2016 Law Society Award recipients

Posted: 03/29/2016

Honouring Excellence 2016 Law Society AwardsThe Law Society of Upper Canada recognized 14 exceptional members of the legal profession at its annual awards ceremony.

The Law Society Medal, the William J. Simpson Distinguished Paralegal Award, the Lincoln Alexander Award, the Laura Legge Award, and the inaugural J. Shirley Denison Award were presented at Osgoode Hall on May 25, 2016.

“Our 2016 honourees have very impressive and diverse professional experience and expertise — from the private sector, public sector and academia,” said Treasurer Janet E. Minor, who will be hosting the ceremony. “Each recipient represents the best of our professions and our professions’ core principles — commitment to the rule of law and access to justice.

The 2016 Law Society Medal recipients are:

Jennifer E. Babe, Toronto — Called to the Bar in 1982, Jennifer E. Babe is a solicitor at Miller Thomson LLP. She exemplifies leadership in the profession through her work with her clients, her teaching, her writing, pro bono legal services and community service, including work on law reform submissions through the OBA, CBA and other organizations. As chair of Miller Thomson’s pro bono committee, Babe leads by example in donating numerous hours to the development of two projects in conjunction with Ryerson University and Pro Bono Law Ontario.

Ronda Bessner, Toronto — Called to the Bar in 1983, Ronda Bessner has led an extraordinary career as a lawyer and has made significant contributions to Ontario and its legal community through her leadership and involvement in the Women’s Law Association, as well as her leadership in serving the people of Ontario in five public inquiries. She is a Visiting Professor at Osgoode Hall Law School, and recently co-designed and co-chaired a pre-inquiry roundtable on Canada’s missing and murdered Indigenous women. She is also an adjudicator on the Consent and Capacity Board.

Ronald F. Caza, Ottawa — Called to the Bar in 1989, Ronald Caza, a renowned minority language rights advocate, has been practising law in both official languages for over 25 years. A partner of CazaSaikaley LLP, he has made significant contributions to the Franco-Ontarian community, not only as a lawyer, but also through his assiduous work with countless community organizations and charities.

Orlando Da Silva, Toronto — Called to the Bar in 1995, Orlando Da Silva, during his presidency of the Ontario Bar Association, successfully brought the issues of mental illness and mental health to the forefront of the profession. He has shown extraordinary courage by sharing his personal experience and struggles with depression. Da Silva is counsel in the Crown Law Office – Civil, Ministry of the Attorney General of Ontario. In 2015, Canadian Lawyer magazine named Da Silva one of the Top 25 Most Influential Lawyers in Canada.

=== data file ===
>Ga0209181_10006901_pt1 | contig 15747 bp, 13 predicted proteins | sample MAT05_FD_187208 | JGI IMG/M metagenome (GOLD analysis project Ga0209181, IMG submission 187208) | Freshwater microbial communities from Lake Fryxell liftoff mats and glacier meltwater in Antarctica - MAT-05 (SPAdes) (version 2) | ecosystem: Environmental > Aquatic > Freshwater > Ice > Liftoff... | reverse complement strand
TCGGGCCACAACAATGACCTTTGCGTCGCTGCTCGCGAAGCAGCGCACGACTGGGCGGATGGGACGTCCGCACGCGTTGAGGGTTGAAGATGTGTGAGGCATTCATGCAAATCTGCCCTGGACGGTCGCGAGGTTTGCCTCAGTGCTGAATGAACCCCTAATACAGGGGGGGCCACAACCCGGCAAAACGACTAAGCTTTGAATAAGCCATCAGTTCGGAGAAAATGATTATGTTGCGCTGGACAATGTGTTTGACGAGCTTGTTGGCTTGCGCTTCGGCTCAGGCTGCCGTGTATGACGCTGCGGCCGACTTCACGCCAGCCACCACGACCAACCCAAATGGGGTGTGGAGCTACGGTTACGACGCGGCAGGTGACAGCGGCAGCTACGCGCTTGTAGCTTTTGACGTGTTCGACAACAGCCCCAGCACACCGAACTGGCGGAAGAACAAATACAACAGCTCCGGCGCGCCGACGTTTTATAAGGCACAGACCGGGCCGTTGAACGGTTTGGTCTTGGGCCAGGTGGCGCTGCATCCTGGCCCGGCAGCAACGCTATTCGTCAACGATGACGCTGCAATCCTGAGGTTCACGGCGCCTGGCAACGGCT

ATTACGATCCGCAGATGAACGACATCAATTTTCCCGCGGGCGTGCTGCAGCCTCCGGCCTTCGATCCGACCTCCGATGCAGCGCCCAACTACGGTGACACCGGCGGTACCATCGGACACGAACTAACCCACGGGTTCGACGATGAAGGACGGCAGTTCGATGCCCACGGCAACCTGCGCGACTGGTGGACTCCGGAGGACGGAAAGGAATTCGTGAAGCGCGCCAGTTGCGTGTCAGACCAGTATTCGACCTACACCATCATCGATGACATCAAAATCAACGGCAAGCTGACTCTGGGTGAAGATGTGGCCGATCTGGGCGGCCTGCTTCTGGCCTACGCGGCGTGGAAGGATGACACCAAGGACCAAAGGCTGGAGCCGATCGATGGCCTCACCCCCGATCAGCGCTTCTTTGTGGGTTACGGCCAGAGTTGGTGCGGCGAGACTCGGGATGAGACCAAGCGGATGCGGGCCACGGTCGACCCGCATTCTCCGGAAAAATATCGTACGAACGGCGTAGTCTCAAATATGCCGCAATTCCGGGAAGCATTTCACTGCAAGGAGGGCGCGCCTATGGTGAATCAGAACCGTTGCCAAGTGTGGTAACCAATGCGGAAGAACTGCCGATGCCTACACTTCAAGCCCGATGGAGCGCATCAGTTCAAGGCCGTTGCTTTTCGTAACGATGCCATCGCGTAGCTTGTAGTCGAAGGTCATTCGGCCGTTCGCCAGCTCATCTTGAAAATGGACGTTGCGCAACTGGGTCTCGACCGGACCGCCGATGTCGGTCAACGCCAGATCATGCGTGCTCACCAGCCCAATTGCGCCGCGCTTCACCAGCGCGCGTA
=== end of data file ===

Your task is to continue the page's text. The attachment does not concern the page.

David Estrin, Toronto — Called to the Bar in 1971, David Estrin is recognized as a true pioneer and leader in the development of environmental law in Canada and internationally through his work as a lawyer, author, mentor and educator. A former senior partner, he is now counsel with Gowling WLG and senior research fellow with the Centre for International Governance Innovation. In the 1970s, he was a co-founder and first general counsel for the Canadian Environmental Law Association and founding editor of the Canadian Environmental Law Reports. He started Canada’s first private environmental law boutique (1976), and authored several authoritative environmental law texts. Recently he co-founded the Environmental Justice and Sustainability Law Clinical Program at Osgoode Hall Law School and co-chaired the International Bar Association’s Presidential Task Force on Climate Change Justice and Human Rights.

Linda Gehrke, Toronto — Called to the Bar in 1979, Linda Gehrke has been a leader in the profession throughout her 35 years as a lawyer, adjudicator, and in her work as the Lobbyist Registrar for the City of Toronto, where she was responsible for implementing the first municipal lobbyist registry. Gehrke played key role in expanding accountability and transparency in Toronto’s government processes and this has served as a role model for other jurisdictions.